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By shameful murder of a guiltless king
And lofty proud encroaching tyranny,
Burns with revenging fire; whose hopeful colours
Advance our half-faced sun, striving to shine,
Under the which is writ Invitis nubibus.
The commons here in Kent are up in arms:
And, to conclude, reproach and beggary
Is crept into the palace of our king,
And all by thee. Away! convey him hence.

Sur. O that I were a god, to shoot forth thunder
Upon these paltry, servile, abject drudges!
Small things make base men proud: this villain here,
Being captain of a pinnace, threatens more
Than Bargulus the strong Illyrian pirate.
Drones suck not eagles' blood but rob bee-hives :
It is impossible that I should die
By such a lowly vassal as thyself.
Thy words move rage and not remorse in me:

go of message from the queen to France;
I charge thee waft me safely cross the Channel.

CAP. Walter,—
Whit, Come, Suffolk, I must waft thee to thy

Sur. Gelidus timor occupat artus: it is thee I fear.
Whit. Thou shalt have cause to fear before I

leave thee. What are ye daunted now? now will ye stoop? First GENT. My gracious lord, entreat him,

speak him fair. Sur. Suffolk ́s imperial tongue is stern and rough,

Used to command, untaught to plead for favour.
Far be it we should honour such as these
With humble suit: no, rather let my

Stoop to the block than these knees bow to any
Save to the God of heaven and to my king;
And sooner dance upon a bloody pole
Than stand uncoverd to the vulgar groom.
True nobility is exempt from fear :
More can I bear than you dare execute.

Cap. Hale him away, and let him talk no more.

Suf. Come, soldiers, show what cruelty ye can, That this


may never be forgot!
Great men oft die by vile bezonians:
A Roman sworder and banditto slave
Murder'd sweet Tully; Brutus' bastard hand
Stabb'd Julius Cæsar; savage

islanders Pompey the Great; and Suffolk dies by pirates.

[Exeunt WHITMORE and others with SUFFOLK. CAP. And as for these whose ransom we have set, It is our pleasure one of them depart: Therefore come you with us and let him go.

[Exeunt all but the First Gentleman. Re-enter WHITMORE with SUFFOLK's body. Whit. There let his head and lifeless body lie, Until the queen his mistress bury it. [Exit

. FIRST GENT. O barbarous and bloody spectacle ! His body will I bear unto the king: If he revenge it not, yet will his friends; So will the queen, that living held him dear.

[Exit with the body.


Blackheath. Enter GEORGE BEvis and John HOLLAND. Bevis. Come, and get thee a sword, though made of a lath: they have been up these two days.

Holl. They have the more need to sleep now, then.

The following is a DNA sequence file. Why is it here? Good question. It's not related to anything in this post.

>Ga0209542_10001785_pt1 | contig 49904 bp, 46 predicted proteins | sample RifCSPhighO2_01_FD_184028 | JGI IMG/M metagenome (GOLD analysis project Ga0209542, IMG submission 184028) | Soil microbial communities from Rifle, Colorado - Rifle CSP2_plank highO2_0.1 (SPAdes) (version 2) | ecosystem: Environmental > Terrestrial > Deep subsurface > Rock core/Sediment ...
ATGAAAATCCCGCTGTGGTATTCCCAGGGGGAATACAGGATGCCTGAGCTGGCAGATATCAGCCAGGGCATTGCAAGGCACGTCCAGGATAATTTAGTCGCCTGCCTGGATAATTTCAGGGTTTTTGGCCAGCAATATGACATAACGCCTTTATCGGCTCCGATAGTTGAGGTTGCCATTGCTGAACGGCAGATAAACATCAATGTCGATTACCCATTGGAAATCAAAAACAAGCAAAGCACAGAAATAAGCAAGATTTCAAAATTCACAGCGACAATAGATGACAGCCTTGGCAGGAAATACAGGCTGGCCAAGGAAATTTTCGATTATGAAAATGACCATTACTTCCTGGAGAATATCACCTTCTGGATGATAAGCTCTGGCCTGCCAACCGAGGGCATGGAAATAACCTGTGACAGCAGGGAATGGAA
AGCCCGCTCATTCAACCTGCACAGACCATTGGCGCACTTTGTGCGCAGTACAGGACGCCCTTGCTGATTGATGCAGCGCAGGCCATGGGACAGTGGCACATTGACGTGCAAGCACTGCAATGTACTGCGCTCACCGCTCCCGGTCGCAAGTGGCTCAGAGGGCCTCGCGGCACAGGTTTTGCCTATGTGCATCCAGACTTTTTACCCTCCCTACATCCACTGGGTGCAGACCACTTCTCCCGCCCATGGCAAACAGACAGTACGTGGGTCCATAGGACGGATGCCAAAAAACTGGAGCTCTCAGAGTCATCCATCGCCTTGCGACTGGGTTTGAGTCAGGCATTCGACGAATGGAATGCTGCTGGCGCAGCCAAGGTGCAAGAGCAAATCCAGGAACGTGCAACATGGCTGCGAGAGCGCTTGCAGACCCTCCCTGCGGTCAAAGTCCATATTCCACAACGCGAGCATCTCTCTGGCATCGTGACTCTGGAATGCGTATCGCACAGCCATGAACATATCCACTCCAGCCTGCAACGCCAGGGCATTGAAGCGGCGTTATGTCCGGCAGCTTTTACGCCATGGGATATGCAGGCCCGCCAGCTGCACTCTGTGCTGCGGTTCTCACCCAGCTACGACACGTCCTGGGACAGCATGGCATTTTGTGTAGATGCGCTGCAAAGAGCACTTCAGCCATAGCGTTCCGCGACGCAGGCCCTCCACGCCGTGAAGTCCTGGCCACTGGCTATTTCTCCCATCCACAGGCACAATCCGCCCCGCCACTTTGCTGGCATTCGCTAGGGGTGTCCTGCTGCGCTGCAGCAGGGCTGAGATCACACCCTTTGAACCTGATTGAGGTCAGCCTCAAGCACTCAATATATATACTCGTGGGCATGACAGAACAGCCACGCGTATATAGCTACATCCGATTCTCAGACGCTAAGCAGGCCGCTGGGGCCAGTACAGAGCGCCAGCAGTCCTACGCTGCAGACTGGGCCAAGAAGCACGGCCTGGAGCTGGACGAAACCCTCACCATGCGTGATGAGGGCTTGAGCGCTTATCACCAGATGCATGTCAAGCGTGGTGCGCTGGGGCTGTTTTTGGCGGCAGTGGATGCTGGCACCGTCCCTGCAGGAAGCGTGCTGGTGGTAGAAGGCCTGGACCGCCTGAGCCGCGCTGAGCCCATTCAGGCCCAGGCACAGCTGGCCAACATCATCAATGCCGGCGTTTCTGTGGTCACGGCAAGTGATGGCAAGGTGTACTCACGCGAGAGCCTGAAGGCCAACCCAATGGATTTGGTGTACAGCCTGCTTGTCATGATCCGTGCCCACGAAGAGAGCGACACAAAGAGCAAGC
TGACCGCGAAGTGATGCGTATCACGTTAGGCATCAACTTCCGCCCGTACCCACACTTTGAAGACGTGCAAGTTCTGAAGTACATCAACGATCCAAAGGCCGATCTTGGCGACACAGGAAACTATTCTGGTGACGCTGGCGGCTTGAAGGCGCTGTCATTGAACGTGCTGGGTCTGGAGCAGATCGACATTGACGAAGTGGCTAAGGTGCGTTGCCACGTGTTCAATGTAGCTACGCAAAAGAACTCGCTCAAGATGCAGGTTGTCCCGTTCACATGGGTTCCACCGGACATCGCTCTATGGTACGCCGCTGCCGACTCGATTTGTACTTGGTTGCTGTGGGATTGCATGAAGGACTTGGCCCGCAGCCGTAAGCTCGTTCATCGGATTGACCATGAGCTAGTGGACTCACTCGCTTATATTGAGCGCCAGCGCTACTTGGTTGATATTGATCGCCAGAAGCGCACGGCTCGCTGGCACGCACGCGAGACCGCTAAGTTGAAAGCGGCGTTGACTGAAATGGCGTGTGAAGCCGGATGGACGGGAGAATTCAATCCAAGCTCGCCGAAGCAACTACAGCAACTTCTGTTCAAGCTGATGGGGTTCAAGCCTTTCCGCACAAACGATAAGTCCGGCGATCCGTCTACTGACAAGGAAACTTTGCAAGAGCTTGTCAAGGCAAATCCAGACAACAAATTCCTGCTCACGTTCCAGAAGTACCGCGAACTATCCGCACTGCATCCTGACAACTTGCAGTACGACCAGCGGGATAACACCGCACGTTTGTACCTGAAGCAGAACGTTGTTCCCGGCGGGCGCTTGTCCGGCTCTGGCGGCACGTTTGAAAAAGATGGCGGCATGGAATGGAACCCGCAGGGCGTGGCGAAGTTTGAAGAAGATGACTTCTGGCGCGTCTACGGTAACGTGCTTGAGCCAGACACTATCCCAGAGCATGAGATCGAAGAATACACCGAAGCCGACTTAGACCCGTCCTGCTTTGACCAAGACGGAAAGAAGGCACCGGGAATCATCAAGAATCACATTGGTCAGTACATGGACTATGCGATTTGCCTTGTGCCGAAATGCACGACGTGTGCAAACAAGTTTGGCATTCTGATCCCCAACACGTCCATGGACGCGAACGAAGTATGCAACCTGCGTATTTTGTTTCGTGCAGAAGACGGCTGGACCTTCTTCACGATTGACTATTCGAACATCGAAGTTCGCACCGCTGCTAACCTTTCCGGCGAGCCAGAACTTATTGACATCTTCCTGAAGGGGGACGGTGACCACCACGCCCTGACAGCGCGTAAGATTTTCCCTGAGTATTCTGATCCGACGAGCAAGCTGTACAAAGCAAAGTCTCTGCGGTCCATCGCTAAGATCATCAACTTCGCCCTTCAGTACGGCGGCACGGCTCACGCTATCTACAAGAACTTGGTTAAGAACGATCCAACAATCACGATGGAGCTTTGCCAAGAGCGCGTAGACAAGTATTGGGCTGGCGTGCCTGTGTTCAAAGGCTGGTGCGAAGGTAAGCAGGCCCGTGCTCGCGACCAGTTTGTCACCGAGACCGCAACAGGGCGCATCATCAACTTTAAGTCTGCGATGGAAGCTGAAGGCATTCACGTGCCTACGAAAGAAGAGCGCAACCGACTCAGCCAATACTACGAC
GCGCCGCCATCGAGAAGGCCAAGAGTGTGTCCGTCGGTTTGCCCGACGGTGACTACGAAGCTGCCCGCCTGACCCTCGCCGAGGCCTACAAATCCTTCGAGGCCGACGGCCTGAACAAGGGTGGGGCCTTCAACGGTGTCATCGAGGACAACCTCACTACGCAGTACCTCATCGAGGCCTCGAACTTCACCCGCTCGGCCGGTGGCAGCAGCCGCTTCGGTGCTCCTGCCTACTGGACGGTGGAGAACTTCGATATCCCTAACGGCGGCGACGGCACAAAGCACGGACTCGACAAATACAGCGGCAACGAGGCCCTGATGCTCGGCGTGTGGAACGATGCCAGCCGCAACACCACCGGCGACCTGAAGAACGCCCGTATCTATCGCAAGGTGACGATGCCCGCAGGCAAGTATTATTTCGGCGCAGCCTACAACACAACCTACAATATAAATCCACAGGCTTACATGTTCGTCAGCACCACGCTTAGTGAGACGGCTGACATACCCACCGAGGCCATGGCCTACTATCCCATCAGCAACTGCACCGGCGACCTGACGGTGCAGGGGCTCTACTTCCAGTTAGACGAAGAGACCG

Bevis. I tell thee, Jack Cade the clothier means to dress the commonwealth, and turn it, and set a new nap upon it.

Holl. So he had need, for 'tis threadbare. Well I

say it was never merry world in England since gentlemen came up.

Bevis. O miserable age! virtue is not regarded in handicrafts-men.

Holl. The nobility think scorn to go in leather aprons.

Bevis. Nay, more, the king's council are no good workmen,

Holl. True ; and yet it is said, labour in thy vocation; which is as much to say as, let the magistrates be labouring men ; and therefore should we be magistrates.

Bevis. Thou hast hit it; for there's no better sign of a brave mind than a hard hand.

Holl. I see them! I see them! There's Best's son, the tanner of Wingham,

Bevis. He shall have the skin of our enemies, to make dog's-leather of.

Holl. And Dick the butcher,

Bevis. Then is sin struck down like an ox, and iniquity's throat cut like a calf.

Holl. And Smith the weaver,Bevis. Argo, their thread of life is spun. Holl. Come, come, let's fall in with them. Drum. Enter CADE, Dick the Butcher, Smith the

Weaver, and a Sawyer, with infinite numbers. Cade. We John Cade, so termed of our supposed father,

Dick. [Aside] Or rather, of stealing a cade of herrings.

CADE. For our enemies shall fall before us, inspired with the spirit of putting down kings and princes,—Command silence.

Dick. Silence !
Cade. My father was a Mortimer,-

Dick. [Aside] He was an honest man, and a good bricklayer.

CADE. My mother a Plantagenet,

Dick. [Aside] I knew her well; she was a midwife.

Cade. My wife descended of the Lacies,

Dick. [Aside] She was, indeed, a pedler's daughter, and sold


laces. SMITH. [Aside] But now of late, not able to travel with her furred pack, she washes bucks here at home.

CADE. Therefore am I of an honourable house. Dick. [Aside] Ay, by my faith, the field is

honourable; and there was he born, under a hedge, for his father had never a house but the cage.

CADE. Valiant I am.

Smith. [Aside] A' must needs; for beggary is valiant.

CADE. I am able to endure much.

Dick. [Aside] No question of that; for I have seen him whipped three market-days together.

CADE. I fear neither sword nor fire.

Smith. [Aside] He need not fear the sword; for his coat is of proof.

Dick. [Aside] But methinks he should stand in fear of fire, being burnt i' the hand for stealing of sheep.

CADE. Be brave, then; for your captain is brave, and vows reformation. There shall be in England seven halfpenny loaves sold for a penny: the threehooped pot shall have ten hoops; and I will make it felony to drink small beer: all the realm shall be in common; and in Cheapside shall my palfry go to grass : and when I am king, as king I will be,

All. God save your majesty ! CADE. I thank you, good people: there shall be money;

all shall eat and drink on my score; and I will apparel them all in one livery, that they may agree like brothers and worship me their lord.

Dick. The first thing we do, let's kill all the lawyers. CADE. Nay, that I mean to do.

Is not this a lamentable thing, that of the skin of an innocent


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